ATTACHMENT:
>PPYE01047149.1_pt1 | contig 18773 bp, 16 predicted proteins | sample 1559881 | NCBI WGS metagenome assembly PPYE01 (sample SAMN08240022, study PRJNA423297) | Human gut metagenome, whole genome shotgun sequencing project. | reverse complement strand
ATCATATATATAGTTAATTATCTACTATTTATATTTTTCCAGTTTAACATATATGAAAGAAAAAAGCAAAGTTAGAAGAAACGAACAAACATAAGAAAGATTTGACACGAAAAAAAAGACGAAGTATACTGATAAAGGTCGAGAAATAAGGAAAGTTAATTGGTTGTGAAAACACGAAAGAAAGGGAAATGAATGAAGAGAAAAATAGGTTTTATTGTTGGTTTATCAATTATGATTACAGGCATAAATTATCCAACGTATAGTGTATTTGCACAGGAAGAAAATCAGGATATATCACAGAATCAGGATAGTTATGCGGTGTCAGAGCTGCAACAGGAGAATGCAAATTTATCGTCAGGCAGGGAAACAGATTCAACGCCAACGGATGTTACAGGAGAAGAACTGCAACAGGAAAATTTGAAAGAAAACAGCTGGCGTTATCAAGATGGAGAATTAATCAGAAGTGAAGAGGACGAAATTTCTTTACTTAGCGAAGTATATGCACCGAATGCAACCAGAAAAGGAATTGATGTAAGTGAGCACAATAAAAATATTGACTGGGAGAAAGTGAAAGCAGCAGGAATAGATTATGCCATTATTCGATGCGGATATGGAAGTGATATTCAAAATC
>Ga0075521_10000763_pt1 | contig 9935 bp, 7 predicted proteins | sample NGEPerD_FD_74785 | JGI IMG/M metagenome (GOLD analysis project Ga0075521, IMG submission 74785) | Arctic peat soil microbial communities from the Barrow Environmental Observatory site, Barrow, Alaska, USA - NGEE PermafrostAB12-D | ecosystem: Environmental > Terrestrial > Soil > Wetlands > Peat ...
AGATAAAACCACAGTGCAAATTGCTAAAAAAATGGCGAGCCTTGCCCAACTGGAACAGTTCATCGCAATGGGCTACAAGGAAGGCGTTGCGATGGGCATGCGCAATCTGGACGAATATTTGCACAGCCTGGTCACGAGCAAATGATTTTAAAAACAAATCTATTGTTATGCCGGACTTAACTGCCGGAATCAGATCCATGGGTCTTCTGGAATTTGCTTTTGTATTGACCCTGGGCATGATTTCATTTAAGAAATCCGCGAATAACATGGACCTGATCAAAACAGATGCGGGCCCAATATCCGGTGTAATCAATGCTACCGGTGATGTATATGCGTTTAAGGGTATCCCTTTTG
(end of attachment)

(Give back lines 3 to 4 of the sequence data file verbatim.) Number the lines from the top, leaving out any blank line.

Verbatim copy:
>Ga0075521_10000763_pt1 | contig 9935 bp, 7 predicted proteins | sample NGEPerD_FD_74785 | JGI IMG/M metagenome (GOLD analysis project Ga0075521, IMG submission 74785) | Arctic peat soil microbial communities from the Barrow Environmental Observatory site, Barrow, Alaska, USA - NGEE PermafrostAB12-D | ecosystem: Environmental > Terrestrial > Soil > Wetlands > Peat ...
AGATAAAACCACAGTGCAAATTGCTAAAAAAATGGCGAGCCTTGCCCAACTGGAACAGTTCATCGCAATGGGCTACAAGGAAGGCGTTGCGATGGGCATGCGCAATCTGGACGAATATTTGCACAGCCTGGTCACGAGCAAATGATTTTAAAAACAAATCTATTGTTATGCCGGACTTAACTGCCGGAATCAGATCCATGGGTCTTCTGGAATTTGCTTTTGTATTGACCCTGGGCATGATTTCATTTAAGAAATCCGCGAATAACATGGACCTGATCAAAACAGATGCGGGCCCAATATCCGGTGTAATCAATGCTACCGGTGATGTATATGCGTTTAAGGGTATCCCTTTTG